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Format: Kindle Edition Verified Purchase
I am a big fan of the original "Undercover Economist" but was not so impressed with "The Logic of Life", which I found a bit same-y (and I'm afraid I didn't bother with "Adapt" at all). However, this book enters new territory - macroeconomics - and does it well. For me as a lay reader, there was a lot of new information, well-explained and backed up by interesting and illustrative examples. I think I will have to re-read it to fully digest everything, but I'm looking forward to it! The only slight sticking point for me was the question and answer format. Harford has clearly come to like writing this way from his columns in the FT but although the format (usually) works well at column length, I wasn't convinced for a whole book. Sometimes the "questions" were so few and far between that he might as well just have written normal prose and even in the parts that were more conversational I didn't think the format added much. Still, it worked for Plato so you can't blame Harford for giving it a go.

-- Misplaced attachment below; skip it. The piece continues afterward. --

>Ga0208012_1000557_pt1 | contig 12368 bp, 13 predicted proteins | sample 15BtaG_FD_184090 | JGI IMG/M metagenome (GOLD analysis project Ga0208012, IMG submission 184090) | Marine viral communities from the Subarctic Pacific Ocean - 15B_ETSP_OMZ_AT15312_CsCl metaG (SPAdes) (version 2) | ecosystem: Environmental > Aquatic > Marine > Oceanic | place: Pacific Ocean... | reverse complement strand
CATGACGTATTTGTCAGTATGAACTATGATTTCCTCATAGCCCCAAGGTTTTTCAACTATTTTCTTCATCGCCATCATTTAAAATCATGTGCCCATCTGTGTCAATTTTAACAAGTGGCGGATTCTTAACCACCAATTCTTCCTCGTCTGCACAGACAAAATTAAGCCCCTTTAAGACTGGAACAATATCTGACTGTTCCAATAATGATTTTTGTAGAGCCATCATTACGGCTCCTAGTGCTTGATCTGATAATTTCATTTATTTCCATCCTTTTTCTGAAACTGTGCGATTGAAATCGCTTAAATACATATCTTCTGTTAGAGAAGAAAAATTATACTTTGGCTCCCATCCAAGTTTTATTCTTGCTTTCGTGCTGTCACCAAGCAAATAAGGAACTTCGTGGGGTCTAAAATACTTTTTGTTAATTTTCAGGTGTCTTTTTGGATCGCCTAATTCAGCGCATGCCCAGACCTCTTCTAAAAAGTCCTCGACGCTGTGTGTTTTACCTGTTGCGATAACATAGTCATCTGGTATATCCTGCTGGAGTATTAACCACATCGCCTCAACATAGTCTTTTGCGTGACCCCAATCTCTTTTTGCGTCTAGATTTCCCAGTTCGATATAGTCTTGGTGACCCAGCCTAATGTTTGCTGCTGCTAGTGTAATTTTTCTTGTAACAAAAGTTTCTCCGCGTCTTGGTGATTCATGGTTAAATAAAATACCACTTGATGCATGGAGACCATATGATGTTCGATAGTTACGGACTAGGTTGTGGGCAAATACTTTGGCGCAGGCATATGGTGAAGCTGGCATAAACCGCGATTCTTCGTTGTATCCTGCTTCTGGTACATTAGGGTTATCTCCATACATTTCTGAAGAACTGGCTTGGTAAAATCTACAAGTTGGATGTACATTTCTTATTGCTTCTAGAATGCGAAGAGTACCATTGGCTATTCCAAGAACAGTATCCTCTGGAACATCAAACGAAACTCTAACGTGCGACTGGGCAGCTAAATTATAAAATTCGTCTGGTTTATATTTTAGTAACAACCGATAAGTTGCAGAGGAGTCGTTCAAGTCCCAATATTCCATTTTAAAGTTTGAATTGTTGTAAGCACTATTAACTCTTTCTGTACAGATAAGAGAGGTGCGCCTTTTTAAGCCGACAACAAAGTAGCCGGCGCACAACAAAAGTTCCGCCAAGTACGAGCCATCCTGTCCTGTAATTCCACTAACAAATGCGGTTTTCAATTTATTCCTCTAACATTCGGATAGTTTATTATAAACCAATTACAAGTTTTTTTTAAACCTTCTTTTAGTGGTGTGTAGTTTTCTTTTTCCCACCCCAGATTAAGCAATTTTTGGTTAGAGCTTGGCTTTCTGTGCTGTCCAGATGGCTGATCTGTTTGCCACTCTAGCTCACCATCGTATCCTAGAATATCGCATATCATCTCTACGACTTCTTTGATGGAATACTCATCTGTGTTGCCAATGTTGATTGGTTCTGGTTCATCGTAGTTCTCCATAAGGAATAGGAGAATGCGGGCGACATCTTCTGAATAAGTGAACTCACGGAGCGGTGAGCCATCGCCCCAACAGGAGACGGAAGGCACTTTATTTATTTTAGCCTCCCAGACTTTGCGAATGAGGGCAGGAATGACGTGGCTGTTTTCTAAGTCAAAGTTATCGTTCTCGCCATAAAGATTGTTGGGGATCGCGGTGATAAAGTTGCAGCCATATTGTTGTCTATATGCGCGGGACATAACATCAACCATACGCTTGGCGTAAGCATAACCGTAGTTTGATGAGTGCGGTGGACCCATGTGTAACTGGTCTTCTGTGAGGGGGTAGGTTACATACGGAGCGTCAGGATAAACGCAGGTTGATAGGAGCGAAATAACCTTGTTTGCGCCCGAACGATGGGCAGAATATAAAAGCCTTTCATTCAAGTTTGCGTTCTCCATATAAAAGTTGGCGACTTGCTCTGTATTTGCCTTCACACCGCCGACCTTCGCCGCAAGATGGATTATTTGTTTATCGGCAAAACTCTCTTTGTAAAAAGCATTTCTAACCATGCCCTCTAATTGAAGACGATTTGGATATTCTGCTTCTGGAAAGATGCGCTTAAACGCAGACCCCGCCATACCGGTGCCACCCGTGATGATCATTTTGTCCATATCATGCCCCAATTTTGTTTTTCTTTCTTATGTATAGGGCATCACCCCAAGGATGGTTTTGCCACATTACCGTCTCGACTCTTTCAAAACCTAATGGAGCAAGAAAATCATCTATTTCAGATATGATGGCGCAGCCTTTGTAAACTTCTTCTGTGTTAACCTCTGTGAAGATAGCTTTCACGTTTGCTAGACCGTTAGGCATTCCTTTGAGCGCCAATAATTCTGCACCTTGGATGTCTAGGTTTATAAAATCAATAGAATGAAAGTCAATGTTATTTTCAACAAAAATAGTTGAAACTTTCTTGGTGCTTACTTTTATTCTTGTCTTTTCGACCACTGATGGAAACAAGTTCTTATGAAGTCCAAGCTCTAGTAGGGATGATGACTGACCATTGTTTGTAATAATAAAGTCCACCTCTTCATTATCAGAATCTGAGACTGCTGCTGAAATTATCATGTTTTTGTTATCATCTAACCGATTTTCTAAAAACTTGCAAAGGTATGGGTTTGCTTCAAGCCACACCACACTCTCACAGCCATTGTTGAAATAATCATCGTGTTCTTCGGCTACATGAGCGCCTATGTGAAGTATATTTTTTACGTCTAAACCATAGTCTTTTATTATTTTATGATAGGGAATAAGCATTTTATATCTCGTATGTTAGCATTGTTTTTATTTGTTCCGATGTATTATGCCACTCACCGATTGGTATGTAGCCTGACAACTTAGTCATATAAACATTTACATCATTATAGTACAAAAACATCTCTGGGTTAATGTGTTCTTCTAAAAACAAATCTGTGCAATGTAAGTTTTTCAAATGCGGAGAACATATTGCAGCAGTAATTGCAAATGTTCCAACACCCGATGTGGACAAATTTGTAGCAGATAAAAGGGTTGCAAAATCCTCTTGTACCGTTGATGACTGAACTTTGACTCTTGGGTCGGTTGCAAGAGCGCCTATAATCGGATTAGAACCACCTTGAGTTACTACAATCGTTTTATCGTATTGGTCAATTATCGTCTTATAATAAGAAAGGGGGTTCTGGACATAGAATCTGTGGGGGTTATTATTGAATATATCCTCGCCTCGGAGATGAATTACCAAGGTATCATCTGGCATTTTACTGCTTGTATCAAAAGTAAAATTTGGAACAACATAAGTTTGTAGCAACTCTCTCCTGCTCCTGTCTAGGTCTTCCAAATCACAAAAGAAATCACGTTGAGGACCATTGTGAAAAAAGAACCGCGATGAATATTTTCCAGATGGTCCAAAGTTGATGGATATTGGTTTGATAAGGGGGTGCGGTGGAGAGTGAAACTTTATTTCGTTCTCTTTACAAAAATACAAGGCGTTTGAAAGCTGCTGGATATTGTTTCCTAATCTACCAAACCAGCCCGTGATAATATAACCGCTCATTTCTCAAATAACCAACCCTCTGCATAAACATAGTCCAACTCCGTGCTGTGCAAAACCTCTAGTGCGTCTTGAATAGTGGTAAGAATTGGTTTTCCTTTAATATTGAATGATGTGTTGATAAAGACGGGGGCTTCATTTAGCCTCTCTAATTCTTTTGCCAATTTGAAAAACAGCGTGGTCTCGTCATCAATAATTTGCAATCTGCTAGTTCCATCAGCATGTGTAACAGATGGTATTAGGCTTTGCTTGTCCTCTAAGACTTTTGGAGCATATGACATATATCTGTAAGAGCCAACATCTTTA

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Format: Kindle Edition Verified Purchase
The content of the book is great, as usual, for Tim Harford, but it is incredibly annoying that the Kindle version does not fit properly on a page and words are missing. They reappear if you change the font size, only for other to disappear on another page. Very frustrating indeed!
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Format: Hardcover Verified Purchase
This is the second Hartford book I've bought and is, considering the subject matter, an easy read. Executed in the style of a conversational 'question and answer' between reader and author is throws much illumination on the current 'state-of-the-nation'.